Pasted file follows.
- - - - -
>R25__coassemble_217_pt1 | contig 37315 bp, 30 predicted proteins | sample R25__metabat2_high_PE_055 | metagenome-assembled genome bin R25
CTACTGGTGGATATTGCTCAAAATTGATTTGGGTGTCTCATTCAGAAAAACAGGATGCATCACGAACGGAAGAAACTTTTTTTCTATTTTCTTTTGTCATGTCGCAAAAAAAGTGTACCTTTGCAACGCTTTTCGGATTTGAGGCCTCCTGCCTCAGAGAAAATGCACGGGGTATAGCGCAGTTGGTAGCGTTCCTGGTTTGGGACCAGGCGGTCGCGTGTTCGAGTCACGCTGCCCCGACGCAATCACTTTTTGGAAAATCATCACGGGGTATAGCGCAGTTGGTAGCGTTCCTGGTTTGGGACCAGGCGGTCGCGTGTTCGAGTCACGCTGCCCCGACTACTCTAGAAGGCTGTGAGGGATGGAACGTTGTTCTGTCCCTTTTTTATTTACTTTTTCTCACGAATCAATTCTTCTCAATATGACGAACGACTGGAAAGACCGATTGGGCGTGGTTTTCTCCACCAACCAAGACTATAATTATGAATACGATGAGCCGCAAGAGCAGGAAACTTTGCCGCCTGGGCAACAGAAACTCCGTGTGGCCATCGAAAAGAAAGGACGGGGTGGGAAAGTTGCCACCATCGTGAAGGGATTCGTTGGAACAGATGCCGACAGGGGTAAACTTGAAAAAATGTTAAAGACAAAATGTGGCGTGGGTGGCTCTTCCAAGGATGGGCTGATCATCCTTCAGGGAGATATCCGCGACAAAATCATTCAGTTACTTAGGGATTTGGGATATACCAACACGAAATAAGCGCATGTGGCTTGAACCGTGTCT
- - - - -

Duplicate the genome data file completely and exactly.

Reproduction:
>R25__coassemble_217_pt1 | contig 37315 bp, 30 predicted proteins | sample R25__metabat2_high_PE_055 | metagenome-assembled genome bin R25
CTACTGGTGGATATTGCTCAAAATTGATTTGGGTGTCTCATTCAGAAAAACAGGATGCATCACGAACGGAAGAAACTTTTTTTCTATTTTCTTTTGTCATGTCGCAAAAAAAGTGTACCTTTGCAACGCTTTTCGGATTTGAGGCCTCCTGCCTCAGAGAAAATGCACGGGGTATAGCGCAGTTGGTAGCGTTCCTGGTTTGGGACCAGGCGGTCGCGTGTTCGAGTCACGCTGCCCCGACGCAATCACTTTTTGGAAAATCATCACGGGGTATAGCGCAGTTGGTAGCGTTCCTGGTTTGGGACCAGGCGGTCGCGTGTTCGAGTCACGCTGCCCCGACTACTCTAGAAGGCTGTGAGGGATGGAACGTTGTTCTGTCCCTTTTTTATTTACTTTTTCTCACGAATCAATTCTTCTCAATATGACGAACGACTGGAAAGACCGATTGGGCGTGGTTTTCTCCACCAACCAAGACTATAATTATGAATACGATGAGCCGCAAGAGCAGGAAACTTTGCCGCCTGGGCAACAGAAACTCCGTGTGGCCATCGAAAAGAAAGGACGGGGTGGGAAAGTTGCCACCATCGTGAAGGGATTCGTTGGAACAGATGCCGACAGGGGTAAACTTGAAAAAATGTTAAAGACAAAATGTGGCGTGGGTGGCTCTTCCAAGGATGGGCTGATCATCCTTCAGGGAGATATCCGCGACAAAATCATTCAGTTACTTAGGGATTTGGGATATACCAACACGAAATAAGCGCATGTGGCTTGAACCGTGTCT